Now if you have the correct DNS server set-up, to get to the Confluence home page you just need to point to the server host name (http://localhost) rather than http://localhost:8090.

Install database engine and connector

Atlassian’s recommended database engine for Confluence is PostgreSQL. It is also easiest option to install because it doesn’t need extra steps to download Java connector separately.

sudo yum install postgresql-server

Post-installation commands

After installing the packages, a database needs to be initialised and configured.


The first command (only needed once) is to initialise the database in PGDATA.

sudo postgresql-setup initdb

Initializing database ... OK

Control service

To control the database service in RHEL 7.1+ and CentOS 7.1+, Systemd is introduced.

Use this to start the service and also make sure it starts at the system start-up

sudo systemctl start postgresql
sudo systemctl enable postgresql

create and set-up database

sudo -u postgres -i
-bash-4.2$ psql
psql (9.2.15)
Type "help" for help.

CREATE USER confdbuser PASSWORD 'confdbpassword';
CREATE SCHEMA confluence;
GRANT ALL ON SCHEMA confluence TO confdbuser;
GRANT ALL ON ALL TABLES IN SCHEMA confluence TO confdbuser;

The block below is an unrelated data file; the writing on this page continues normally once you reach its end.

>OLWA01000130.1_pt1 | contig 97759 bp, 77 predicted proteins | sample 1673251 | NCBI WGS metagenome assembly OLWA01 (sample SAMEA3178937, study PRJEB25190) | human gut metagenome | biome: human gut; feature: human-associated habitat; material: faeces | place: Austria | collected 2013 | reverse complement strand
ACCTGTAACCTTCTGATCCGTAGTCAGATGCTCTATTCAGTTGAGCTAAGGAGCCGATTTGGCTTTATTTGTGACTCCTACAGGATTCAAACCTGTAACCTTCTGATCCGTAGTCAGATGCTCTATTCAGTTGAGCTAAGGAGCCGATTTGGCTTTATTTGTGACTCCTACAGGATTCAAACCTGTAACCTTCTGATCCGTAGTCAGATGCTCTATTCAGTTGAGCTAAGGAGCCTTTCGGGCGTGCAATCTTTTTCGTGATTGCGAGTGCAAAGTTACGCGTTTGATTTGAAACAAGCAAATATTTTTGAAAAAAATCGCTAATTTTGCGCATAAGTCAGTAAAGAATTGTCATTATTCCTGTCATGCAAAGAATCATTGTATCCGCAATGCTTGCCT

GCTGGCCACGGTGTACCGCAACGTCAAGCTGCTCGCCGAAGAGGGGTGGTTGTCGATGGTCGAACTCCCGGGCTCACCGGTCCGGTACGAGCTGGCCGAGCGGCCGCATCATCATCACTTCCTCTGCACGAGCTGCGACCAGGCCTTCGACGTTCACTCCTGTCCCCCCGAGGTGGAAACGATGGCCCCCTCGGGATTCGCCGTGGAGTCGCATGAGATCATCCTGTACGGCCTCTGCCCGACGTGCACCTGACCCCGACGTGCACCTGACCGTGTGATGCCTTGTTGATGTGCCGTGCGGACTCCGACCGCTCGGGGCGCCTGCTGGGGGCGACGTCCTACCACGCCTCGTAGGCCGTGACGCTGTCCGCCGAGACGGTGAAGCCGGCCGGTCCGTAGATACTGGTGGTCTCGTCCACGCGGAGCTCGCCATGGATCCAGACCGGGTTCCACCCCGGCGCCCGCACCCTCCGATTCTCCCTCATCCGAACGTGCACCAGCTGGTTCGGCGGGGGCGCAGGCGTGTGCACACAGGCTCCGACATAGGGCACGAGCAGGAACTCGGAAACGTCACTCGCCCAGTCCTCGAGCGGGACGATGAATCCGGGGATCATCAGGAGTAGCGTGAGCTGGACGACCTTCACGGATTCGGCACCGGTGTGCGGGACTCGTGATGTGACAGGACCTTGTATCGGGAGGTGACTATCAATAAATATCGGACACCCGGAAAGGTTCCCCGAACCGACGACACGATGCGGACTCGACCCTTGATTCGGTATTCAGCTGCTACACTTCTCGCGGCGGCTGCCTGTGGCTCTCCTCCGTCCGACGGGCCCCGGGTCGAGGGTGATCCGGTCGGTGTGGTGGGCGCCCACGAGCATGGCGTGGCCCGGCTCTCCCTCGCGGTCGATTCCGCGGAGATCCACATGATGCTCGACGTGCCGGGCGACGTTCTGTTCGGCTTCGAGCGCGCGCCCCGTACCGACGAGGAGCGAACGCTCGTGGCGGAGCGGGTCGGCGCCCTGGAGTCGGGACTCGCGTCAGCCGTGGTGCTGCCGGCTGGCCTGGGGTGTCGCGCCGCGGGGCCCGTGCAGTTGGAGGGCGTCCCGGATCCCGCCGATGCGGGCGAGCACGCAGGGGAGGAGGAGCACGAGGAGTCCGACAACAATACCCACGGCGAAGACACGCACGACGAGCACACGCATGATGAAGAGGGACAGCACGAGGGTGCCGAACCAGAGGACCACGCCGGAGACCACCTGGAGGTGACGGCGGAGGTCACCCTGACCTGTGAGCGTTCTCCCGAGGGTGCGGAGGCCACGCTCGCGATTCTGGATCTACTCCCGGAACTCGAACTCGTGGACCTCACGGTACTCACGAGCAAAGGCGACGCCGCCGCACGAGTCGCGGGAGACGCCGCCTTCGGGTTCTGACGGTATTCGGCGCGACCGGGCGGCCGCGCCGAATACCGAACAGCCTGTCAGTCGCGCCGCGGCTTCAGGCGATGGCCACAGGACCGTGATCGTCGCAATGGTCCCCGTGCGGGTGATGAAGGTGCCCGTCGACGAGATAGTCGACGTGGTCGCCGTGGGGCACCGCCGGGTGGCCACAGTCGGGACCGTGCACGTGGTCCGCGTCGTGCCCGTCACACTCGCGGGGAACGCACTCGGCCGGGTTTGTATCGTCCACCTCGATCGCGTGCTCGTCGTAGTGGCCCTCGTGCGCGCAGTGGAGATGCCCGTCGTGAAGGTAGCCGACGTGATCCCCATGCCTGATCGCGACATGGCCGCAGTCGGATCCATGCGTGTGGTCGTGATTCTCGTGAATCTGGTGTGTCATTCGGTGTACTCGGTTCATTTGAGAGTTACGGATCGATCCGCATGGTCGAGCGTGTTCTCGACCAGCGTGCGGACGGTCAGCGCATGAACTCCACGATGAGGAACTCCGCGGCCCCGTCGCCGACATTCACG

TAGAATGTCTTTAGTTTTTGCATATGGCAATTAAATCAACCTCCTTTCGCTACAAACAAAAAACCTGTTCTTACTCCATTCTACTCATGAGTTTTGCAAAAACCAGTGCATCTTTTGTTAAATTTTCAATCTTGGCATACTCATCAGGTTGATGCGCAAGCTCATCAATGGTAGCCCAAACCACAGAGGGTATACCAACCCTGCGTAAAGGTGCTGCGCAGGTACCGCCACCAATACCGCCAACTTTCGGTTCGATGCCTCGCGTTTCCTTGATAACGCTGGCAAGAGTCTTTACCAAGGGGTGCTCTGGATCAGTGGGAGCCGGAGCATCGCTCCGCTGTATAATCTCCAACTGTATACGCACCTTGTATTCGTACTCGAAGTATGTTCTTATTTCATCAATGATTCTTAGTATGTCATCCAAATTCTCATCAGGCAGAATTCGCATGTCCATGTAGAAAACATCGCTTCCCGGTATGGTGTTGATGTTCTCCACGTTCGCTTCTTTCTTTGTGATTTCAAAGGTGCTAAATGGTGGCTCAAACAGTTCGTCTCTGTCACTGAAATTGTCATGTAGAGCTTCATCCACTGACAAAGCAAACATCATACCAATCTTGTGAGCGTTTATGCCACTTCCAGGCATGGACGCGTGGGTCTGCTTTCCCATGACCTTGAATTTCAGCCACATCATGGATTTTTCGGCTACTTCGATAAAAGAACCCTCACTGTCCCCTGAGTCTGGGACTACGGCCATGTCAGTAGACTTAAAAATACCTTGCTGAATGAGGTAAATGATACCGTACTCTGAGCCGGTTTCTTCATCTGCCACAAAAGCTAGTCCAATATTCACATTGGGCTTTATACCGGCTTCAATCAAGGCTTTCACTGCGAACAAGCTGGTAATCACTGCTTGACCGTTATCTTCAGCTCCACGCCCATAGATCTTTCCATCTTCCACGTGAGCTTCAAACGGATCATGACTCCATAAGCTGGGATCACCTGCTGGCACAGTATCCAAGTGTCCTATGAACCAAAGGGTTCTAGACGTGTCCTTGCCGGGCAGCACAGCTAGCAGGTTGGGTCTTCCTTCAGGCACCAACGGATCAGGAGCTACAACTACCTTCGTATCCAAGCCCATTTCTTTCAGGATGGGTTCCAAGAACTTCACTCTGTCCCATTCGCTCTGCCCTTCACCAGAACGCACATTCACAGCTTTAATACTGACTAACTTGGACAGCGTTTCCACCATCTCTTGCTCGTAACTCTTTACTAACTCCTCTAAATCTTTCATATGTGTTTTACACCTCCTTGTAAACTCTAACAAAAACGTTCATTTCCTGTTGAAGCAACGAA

configure authentication methods

default authentication method for local connections in PostgreSQL is set to ‘ident’ that means it will get the operating system user name of the client by contacting the ident server on the client and check if it matches the requested database user name. You can read more on this on official PostgreSQL site.

As we are not planing to have a ident server this needs to be updated. I use md5 method. Other methods can be used too depending on the situation. All these settings resting in pg_hba.conf file in data folder of the postgresql installation.

so need to do below:

sudo vim /var/lib/pgsql/data/pg_hba.conf

just one line needs to be updated. It is towards the end of the file (line 82 in my case) the one starts with host.

this line:

host    all             all               ident

needs to be updated to:

host    all             all               md5

then restart the service.

Now all is set to start setting up your server.

Set up Confluence

Now open web browser and point to the address that you installed the server.

Select the language and PostgreSQL as external database.

conf-1-setup-confluence conf-2-get-addons conf-3-license-key conf-4-choose-db-config conf-5-config-db-con conf-6-config-db conf-7-load-content conf-8-config-user conf-9-connect-to-jira conf-10-user-sync conf-11-setup-finished


  1. Updating postgres to means it listens on all interfaces, this might not be a good idea with a VPS or any server with an interface that listens on the internet.

    1. Hi Luke, thanks for reading the post and your comment. You are right it is better to limit it to listen just locally. I think at the time i had trouble getting it working and just wide opened it to get it working.
      Updated the post with your comment.
      host all all md5

  2. Thank you so much for this write up. I had trouble connecting to the database. I restarted the postgresql service and it connected. “sudo service postgresql restart”

  3. Thank you for writing up the procedure – I am trialing Confluence at home, see if we find it useful around-the-house knowledge management